Tuesday, November 24, 2020

Governor Cuomo Updates New Yorkers on State's Progress During COVID-19 Pandemic - NOVEMBER 24, 2020


Positive Testing Rate in All Focus Zone Areas is 4.13 Percent; New York State Positivity Outside All Focus Zone Areas is 2.62 Percent     

Statewide Positivity Rate is 2.96 Percent

47 COVID-19 Deaths in New York State Yesterday

 Governor Andrew M. Cuomo today updated New Yorkers on the state's progress during the ongoing COVID-19 pandemic.

"Remember the experts said, 'Beware the fall.' It gets cold, people start to stay indoors, college students start to come home and there's less outdoor activity. That's the spike we're seeing go up now, and we are now going into the holiday season and 37 days of increased social interaction," Governor Cuomo said. "This is not a normal Thanksgiving. It was not a normal summer. It was not a normal Labor Day. It was not a normal school year. Even President Trump's CDC and President-Elect Biden's advisors agree we should all be celebrating only with our immediate household. I know it's hard, but we cannot go backwards - it would be disrespectful to the essential workers, nurses and doctors, many of whom gave their lives so we could stay home and stay safe. This year, I give thanks to all those essential workers who showed up for work every day, even in the worst of this crisis. Celebrate Thanksgiving with your extended family: The family of New York, representative of all those people who did the right thing this entire year for one and other and acted as a family. We will get through this surge by continuing to do the right thing: Wearing our masks, washing our hands, avoiding gatherings large and small, and staying New York Tough."

The Governor noted that the positive testing rate in all focus areas under the state's Micro-Cluster strategy is 4.13 percent, and outside the focus zone areas is 2.62 percent. Within the focus areas, 37,658 test results were reported yesterday, yielding 1,554 positives. In the remainder of the state, not counting these focus areas, 127,103 test results were reported, yielding 3,327 positives.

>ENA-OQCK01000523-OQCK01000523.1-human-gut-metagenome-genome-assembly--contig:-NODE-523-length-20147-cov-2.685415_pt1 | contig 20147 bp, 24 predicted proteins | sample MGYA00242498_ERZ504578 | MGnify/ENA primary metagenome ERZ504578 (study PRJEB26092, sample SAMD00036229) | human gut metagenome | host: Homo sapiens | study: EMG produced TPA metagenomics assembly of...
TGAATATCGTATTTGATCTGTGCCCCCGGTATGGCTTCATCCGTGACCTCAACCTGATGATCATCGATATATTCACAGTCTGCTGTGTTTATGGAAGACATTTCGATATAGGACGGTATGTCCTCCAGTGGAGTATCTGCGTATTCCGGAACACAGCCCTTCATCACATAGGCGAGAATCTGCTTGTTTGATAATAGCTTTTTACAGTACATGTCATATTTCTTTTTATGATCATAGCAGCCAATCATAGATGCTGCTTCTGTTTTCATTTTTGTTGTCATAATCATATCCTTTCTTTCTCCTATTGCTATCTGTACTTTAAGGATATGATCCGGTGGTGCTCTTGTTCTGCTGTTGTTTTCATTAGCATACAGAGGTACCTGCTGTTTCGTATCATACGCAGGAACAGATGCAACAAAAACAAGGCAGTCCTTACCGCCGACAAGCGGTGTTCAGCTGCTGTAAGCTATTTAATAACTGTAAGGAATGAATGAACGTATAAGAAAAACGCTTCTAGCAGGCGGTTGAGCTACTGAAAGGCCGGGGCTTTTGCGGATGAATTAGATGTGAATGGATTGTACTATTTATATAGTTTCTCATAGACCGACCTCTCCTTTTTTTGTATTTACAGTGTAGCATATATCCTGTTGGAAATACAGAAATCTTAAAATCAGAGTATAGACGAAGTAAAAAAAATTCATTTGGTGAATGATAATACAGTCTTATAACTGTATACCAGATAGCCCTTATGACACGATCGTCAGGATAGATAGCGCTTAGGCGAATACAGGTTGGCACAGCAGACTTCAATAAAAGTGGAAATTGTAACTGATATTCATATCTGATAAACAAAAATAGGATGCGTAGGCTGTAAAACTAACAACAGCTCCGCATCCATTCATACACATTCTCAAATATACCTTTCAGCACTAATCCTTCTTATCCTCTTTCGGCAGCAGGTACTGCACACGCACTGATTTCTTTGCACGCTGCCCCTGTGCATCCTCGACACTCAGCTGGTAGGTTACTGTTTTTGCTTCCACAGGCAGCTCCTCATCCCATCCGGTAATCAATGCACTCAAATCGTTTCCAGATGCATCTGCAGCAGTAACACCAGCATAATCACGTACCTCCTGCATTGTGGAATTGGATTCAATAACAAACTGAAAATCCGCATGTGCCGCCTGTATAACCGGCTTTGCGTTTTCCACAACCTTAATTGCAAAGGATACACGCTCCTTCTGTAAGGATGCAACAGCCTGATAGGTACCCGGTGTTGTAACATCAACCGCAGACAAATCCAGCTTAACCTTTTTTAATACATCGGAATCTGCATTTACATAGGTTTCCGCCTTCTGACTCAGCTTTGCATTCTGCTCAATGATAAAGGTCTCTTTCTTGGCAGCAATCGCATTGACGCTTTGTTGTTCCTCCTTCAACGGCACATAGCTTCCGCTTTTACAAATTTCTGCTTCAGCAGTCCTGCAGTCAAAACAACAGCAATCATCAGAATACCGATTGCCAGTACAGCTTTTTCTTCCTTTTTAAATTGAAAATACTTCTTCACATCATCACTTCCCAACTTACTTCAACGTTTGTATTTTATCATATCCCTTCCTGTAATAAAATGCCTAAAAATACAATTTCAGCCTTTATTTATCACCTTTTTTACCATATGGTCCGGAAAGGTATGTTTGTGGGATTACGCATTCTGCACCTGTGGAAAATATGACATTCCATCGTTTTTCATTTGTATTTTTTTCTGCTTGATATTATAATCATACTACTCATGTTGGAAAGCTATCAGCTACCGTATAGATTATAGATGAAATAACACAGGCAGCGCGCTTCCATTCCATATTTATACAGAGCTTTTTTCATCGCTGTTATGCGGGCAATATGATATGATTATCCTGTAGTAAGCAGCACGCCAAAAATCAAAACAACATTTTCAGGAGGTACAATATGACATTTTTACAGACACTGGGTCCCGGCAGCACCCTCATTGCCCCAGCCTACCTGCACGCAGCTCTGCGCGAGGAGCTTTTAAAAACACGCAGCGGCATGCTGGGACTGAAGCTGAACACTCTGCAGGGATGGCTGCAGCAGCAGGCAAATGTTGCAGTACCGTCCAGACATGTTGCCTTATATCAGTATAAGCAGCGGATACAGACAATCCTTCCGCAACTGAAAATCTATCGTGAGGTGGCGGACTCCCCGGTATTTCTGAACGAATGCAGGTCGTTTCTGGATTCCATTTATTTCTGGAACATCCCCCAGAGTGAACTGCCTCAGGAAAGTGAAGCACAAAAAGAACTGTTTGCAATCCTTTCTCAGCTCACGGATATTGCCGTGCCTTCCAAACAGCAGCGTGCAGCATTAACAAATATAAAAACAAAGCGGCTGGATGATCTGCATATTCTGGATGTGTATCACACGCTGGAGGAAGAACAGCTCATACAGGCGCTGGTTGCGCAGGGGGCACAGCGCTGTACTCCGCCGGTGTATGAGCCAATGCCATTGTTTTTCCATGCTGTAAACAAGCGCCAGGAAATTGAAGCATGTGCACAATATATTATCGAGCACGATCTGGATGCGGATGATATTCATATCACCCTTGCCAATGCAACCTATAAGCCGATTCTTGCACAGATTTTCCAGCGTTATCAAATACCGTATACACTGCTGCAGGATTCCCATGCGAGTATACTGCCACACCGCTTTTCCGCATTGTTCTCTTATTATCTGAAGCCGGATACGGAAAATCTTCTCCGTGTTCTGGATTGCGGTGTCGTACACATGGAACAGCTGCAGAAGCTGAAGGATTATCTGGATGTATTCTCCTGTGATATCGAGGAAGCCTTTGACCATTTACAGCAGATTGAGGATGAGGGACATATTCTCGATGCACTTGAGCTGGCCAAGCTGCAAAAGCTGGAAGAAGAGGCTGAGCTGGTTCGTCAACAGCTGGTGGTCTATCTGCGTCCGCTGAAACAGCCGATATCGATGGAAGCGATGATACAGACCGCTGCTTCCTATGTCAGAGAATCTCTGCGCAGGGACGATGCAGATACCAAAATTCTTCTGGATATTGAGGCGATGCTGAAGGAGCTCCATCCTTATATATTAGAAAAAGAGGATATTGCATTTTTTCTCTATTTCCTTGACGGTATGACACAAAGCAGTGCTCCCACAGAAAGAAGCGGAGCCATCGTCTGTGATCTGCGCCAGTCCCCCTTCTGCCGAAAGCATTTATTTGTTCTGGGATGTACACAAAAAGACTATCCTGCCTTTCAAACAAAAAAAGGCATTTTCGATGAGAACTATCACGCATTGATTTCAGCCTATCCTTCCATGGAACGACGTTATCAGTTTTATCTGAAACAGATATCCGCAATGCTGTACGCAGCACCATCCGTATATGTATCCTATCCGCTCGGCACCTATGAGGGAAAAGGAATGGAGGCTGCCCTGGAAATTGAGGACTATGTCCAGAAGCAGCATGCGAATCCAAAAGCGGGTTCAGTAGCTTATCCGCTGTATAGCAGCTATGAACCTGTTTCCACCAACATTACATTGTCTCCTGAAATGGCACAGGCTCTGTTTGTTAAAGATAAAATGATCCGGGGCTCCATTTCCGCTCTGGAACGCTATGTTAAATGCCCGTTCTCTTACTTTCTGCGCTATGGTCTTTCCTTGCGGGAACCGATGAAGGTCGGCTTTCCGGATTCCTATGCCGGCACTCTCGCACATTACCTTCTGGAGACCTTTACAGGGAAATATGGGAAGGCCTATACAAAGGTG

Today's data is summarized briefly below:

  • Patient Hospitalization - 2,856 (+132)
  • Patients Newly Admitted - 373
  • Hospital Counties - 52
  • Number ICU - 559 (+14)
  • Number ICU with Intubation - 263 (+14)
  • Total Discharges - 83,701 (+200)
  • Deaths - 47
  • Total Deaths - 26,441

Infection           3.3 %                  3.4 %             3.6 %
Rate %

Opioid Manufacturer Purdue Pharma Pleads Guilty to Fraud and Kickback Conspiracies


 Opioid manufacturer Purdue Pharma LP (Purdue) pleaded guilty today in federal court in Newark, New Jersey, to conspiracies to defraud the United States and violate the anti-kickback statute.

Purdue pleaded guilty to an information charging it with three felony offenses: one count of dual-object conspiracy to defraud the United States and to violate the Food, Drug, and Cosmetic Act, and two counts of conspiracy to violate the Federal Anti-Kickback Statute. 

“The abuse and diversion of prescription opioids has contributed to a national tragedy of addiction and deaths, in addition to those caused by illicit street opioids,”  said Deputy Attorney General Jeffrey A. Rosen.  “Today’s guilty pleas to three felony charges send a strong message to the pharmaceutical industry that illegal behavior will have serious consequences.  Further, today’s convictions underscore the department’s commitment to its multi-pronged strategy for defeating the opioid crisis.”

“Purdue admitted that it marketed and sold its dangerous opioid products to healthcare providers, even though it had reason to believe those providers were diverting them to abusers,”  said Rachael A. Honig, First Assistant U.S. Attorney for the District of New Jersey.  “The company lied to the Drug Enforcement Administration about steps it had taken to prevent such diversion, fraudulently increasing the amount of its products it was permitted to sell. Purdue also paid kickbacks to providers to encourage them to prescribe even more of its products.”